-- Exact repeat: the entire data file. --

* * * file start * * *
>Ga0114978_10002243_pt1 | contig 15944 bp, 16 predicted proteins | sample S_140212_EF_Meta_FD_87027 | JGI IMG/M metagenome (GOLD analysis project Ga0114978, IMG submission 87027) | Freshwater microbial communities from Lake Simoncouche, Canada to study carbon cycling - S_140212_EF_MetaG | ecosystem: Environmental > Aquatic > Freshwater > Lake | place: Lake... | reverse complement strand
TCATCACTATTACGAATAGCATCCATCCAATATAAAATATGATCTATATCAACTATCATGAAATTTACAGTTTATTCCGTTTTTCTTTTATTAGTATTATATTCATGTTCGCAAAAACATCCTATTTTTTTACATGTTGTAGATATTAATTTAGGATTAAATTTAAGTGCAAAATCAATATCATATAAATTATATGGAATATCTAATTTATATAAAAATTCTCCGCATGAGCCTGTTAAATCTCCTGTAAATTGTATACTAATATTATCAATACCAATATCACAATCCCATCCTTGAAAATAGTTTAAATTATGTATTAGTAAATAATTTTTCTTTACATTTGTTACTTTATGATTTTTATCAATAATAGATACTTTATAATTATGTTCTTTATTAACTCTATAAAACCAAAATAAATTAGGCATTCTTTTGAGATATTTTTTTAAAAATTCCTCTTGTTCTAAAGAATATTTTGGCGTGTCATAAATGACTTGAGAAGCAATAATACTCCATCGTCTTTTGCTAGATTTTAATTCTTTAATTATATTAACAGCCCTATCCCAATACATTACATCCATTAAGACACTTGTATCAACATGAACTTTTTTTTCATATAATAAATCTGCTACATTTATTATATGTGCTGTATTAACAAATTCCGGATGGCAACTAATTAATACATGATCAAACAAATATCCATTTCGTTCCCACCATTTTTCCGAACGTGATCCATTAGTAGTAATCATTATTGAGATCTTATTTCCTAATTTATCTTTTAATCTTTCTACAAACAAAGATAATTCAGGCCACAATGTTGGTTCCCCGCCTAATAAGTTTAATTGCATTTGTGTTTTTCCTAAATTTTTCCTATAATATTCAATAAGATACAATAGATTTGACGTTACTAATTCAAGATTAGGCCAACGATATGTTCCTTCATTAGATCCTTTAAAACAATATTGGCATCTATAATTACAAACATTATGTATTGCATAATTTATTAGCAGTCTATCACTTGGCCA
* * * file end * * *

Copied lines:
>Ga0114978_10002243_pt1 | contig 15944 bp, 16 predicted proteins | sample S_140212_EF_Meta_FD_87027 | JGI IMG/M metagenome (GOLD analysis project Ga0114978, IMG submission 87027) | Freshwater microbial communities from Lake Simoncouche, Canada to study carbon cycling - S_140212_EF_MetaG | ecosystem: Environmental > Aquatic > Freshwater > Lake | place: Lake... | reverse complement strand
TCATCACTATTACGAATAGCATCCATCCAATATAAAATATGATCTATATCAACTATCATGAAATTTACAGTTTATTCCGTTTTTCTTTTATTAGTATTATATTCATGTTCGCAAAAACATCCTATTTTTTTACATGTTGTAGATATTAATTTAGGATTAAATTTAAGTGCAAAATCAATATCATATAAATTATATGGAATATCTAATTTATATAAAAATTCTCCGCATGAGCCTGTTAAATCTCCTGTAAATTGTATACTAATATTATCAATACCAATATCACAATCCCATCCTTGAAAATAGTTTAAATTATGTATTAGTAAATAATTTTTCTTTACATTTGTTACTTTATGATTTTTATCAATAATAGATACTTTATAATTATGTTCTTTATTAACTCTATAAAACCAAAATAAATTAGGCATTCTTTTGAGATATTTTTTTAAAAATTCCTCTTGTTCTAAAGAATATTTTGGCGTGTCATAAATGACTTGAGAAGCAATAATACTCCATCGTCTTTTGCTAGATTTTAATTCTTTAATTATATTAACAGCCCTATCCCAATACATTACATCCATTAAGACACTTGTATCAACATGAACTTTTTTTTCATATAATAAATCTGCTACATTTATTATATGTGCTGTATTAACAAATTCCGGATGGCAACTAATTAATACATGATCAAACAAATATCCATTTCGTTCCCACCATTTTTCCGAACGTGATCCATTAGTAGTAATCATTATTGAGATCTTATTTCCTAATTTATCTTTTAATCTTTCTACAAACAAAGATAATTCAGGCCACAATGTTGGTTCCCCGCCTAATAAGTTTAATTGCATTTGTGTTTTTCCTAAATTTTTCCTATAATATTCAATAAGATACAATAGATTTGACGTTACTAATTCAAGATTAGGCCAACGATATGTTCCTTCATTAGATCCTTTAAAACAATATTGGCATCTATAATTACAAACATTATGTATTGCATAATTTATTAGCAGTCTATCACTTGGCCA